Elusive growth overshadows UK plans for new laws
LONDON May 9 (Reuters) - Britain's coalition government proposed to streamline employment laws and reform business regulation in new legislative plans on Wednesday, but critics said ministers were shrinking from taking bolder action to drag the economy out of recession.
The broad parliamentary programme, disclosed according to tradition by Queen Elizabeth, will also split banks into retail and investment arms, reform the upper house of parliament and the utility market and create a "green investment bank".
The coalition of Conservatives and Liberal Democrats, struggling after just two years in power to push through deep spending cuts with an economy back in recession, has come under fire for failing to kickstart growth and job creation.
"My ministers' first priority will be to reduce the deficit and restore economic stability," said the Queen at the start of the speech written for her by the government and delivered in the red-and-gold splendour of the House of Lords.
She was addressing an audience of seated Lords in wigs and fur-lined robes and elected members of the lower House of Commons, standing at the back in suits, in an elaborate ritual reflecting the British parliament's long and tumultuous history.
"Jubilee year, double dip recession - what a start," quipped veteran left-wing Labour parliamentarian Dennis Skinner as the ceremony got under way. The Queen this year celebrates her Diamond Jubilee, meaning she has spent 60 years on the throne.
The legislation she outlined is expected to ringfence the finance industry's riskier operations from everyday retail banking and bring forward an increase in the state pension age.
The plans also included a pledge to reform laws surrounding defamation, a nod to Britain's reputation as destination for foreign "libel tourists" seeking an easy win, and a controversial move to boost digital surveillance.
"So far all this seems like shuffling deck chairs on the Titanic. They really don't seem to be doing anything to do with the economy," said Sam Bowman of free-market thinktank the Adam Smith Institute.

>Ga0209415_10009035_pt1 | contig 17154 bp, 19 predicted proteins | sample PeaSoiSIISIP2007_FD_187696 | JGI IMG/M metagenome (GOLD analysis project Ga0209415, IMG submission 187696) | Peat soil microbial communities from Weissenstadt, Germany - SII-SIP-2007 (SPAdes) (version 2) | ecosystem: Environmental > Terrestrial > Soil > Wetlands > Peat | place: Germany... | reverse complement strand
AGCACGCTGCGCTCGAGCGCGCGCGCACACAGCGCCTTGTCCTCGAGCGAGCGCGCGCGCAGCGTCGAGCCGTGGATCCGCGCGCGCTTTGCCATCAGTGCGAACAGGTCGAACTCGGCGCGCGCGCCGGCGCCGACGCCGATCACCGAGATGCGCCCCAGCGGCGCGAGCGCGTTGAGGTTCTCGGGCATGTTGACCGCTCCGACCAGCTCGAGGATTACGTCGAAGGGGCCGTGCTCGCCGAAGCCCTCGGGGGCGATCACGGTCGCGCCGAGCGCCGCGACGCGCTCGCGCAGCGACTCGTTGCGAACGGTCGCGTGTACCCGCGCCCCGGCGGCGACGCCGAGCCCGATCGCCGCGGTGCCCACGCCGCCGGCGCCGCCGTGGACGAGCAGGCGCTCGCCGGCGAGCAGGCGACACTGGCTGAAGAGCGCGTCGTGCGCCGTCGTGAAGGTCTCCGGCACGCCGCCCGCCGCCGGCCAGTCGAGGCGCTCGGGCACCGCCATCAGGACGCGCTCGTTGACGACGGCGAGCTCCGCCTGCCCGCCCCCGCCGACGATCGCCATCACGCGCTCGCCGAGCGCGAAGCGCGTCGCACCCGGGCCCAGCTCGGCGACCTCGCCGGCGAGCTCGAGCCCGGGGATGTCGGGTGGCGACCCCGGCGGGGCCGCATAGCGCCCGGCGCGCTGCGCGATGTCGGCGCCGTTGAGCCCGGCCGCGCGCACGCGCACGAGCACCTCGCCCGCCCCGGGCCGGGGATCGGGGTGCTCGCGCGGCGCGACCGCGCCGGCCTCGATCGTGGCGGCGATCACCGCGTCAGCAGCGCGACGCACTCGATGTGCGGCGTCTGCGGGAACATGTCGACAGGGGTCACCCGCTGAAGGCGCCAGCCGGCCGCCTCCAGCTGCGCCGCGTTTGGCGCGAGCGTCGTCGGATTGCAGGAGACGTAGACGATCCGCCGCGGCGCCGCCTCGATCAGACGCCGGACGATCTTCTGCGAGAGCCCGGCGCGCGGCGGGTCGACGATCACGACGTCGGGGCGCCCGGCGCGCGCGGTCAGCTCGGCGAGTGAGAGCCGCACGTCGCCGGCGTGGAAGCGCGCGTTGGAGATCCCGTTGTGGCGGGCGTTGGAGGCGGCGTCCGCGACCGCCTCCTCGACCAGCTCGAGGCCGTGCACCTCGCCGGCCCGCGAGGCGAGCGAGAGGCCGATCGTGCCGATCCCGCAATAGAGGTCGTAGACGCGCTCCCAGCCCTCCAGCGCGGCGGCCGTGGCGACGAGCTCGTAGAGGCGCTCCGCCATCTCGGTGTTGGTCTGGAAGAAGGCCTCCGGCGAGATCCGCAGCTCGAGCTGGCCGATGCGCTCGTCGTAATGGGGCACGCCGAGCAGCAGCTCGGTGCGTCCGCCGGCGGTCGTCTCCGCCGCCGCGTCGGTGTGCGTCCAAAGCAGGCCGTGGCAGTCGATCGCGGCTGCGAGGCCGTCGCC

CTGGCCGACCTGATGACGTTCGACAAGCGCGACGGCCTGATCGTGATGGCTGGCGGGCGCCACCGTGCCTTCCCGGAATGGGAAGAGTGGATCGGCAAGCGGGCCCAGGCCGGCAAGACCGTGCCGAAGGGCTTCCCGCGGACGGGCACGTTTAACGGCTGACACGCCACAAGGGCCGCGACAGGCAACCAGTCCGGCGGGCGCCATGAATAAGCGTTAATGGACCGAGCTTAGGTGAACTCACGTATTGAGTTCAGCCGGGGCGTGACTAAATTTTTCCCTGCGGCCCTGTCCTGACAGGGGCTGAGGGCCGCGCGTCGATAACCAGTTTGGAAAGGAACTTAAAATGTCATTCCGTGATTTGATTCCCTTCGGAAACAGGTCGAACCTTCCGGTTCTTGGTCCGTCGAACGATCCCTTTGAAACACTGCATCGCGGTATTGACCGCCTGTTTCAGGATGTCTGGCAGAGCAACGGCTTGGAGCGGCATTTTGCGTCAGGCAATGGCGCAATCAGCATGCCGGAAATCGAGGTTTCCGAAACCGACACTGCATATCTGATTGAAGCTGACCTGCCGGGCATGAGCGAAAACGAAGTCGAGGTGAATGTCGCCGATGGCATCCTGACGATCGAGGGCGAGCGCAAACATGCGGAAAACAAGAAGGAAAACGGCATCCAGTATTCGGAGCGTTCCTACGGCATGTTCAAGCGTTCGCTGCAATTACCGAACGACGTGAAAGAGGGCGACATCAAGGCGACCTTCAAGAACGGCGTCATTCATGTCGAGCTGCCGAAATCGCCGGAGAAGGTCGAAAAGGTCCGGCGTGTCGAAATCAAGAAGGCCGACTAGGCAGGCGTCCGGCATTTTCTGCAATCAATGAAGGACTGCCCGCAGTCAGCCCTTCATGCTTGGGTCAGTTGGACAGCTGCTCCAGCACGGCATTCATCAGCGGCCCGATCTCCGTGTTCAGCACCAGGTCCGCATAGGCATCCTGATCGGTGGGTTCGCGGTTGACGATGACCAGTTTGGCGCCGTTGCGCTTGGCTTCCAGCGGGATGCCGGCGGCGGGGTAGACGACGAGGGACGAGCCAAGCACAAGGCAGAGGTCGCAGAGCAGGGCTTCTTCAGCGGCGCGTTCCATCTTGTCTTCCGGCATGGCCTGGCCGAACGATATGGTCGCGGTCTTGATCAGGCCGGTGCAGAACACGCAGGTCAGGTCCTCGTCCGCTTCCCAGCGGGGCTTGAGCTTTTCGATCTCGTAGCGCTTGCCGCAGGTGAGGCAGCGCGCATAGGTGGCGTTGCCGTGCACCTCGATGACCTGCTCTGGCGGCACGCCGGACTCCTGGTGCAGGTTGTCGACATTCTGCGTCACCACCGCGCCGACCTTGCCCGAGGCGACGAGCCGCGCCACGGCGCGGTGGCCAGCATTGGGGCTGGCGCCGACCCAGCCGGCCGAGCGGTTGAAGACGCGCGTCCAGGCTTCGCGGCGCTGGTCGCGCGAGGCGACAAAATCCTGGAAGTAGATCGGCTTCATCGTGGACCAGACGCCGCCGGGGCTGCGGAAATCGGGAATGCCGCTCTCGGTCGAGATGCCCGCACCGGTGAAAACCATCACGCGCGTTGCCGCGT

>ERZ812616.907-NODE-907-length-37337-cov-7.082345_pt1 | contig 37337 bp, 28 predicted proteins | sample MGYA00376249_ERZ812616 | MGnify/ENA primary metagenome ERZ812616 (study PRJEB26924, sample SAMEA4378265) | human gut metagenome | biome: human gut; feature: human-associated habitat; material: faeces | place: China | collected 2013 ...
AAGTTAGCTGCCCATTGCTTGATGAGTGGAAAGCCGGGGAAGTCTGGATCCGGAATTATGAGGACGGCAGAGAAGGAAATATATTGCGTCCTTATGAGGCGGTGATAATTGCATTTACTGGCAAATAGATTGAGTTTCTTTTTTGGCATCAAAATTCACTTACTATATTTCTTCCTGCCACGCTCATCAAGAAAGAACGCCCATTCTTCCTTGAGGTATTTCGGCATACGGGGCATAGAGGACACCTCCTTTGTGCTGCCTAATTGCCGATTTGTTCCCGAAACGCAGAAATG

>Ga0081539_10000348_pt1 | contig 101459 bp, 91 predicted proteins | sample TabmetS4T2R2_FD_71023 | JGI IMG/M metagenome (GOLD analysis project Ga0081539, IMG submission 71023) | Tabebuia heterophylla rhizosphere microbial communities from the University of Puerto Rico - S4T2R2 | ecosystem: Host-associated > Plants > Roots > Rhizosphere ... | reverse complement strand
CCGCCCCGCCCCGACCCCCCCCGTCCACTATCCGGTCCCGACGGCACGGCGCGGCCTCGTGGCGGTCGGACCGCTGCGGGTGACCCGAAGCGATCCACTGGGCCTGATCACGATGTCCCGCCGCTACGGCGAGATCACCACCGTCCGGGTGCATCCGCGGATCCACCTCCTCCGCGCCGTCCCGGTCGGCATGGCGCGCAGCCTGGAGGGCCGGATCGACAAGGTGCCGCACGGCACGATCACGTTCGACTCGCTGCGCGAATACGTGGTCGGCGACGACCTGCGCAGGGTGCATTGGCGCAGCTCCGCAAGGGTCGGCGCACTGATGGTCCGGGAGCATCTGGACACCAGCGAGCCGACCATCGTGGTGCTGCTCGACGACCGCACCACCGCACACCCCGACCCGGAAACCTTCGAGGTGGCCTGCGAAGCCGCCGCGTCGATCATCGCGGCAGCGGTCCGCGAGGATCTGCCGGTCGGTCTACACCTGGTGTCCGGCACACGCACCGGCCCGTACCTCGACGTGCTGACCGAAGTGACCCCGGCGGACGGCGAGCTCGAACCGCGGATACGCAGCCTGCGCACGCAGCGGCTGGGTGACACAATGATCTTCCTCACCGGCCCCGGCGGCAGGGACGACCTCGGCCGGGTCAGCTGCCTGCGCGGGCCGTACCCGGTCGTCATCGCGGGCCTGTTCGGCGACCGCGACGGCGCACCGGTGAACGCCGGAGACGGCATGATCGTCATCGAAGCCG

TACKLING THE LORDS
Many of the government's ambitions for this year have been widely trailed, leaving ministers little ammunition to fight back after a drubbing in local council elections last week.
Tensions between the coalition parties have made it hard for Prime Minister David Cameron to deliver a more right-wing agenda, as demanded by a vociferous wing of his own party.
"I wish he'd played a harder ball game but I recognise that, if our first task is to reduce the deficit and eventually cut the public sector debt, then he's got to be in government to do that," Conservative lawmaker Brian Binley told Reuters.
Plans to reform the unelected House of Lords to make it more democratic and accountable have been kicking around for the last century but have never fully materialised.
Critics say that many Lords, as well as members of the Commons who hope to be appointed Lords after they step down, are opposed to reforming the chamber because of self-interest.
The Lords are a mix of politically appointed peers, hereditary nobles and bishops. Their role is to complement the work of the Commons in making laws and scrutinising the government, but the Commons has primacy over the Lords.
For the Liberal Democrats, the junior partner in the Conservative-led coalition, Lords reform is an article of faith though many in Cameron's ranks are fiercely opposed to the reform plans as they stand.
"This move will substantially cut the number of peers and allow the people to elect 80 per cent of the second chamber. I firmly believe that those making the laws should be accountable to the people and not given a seat by some ancient right," said Lib Dem lawmaker Julian Huppert.
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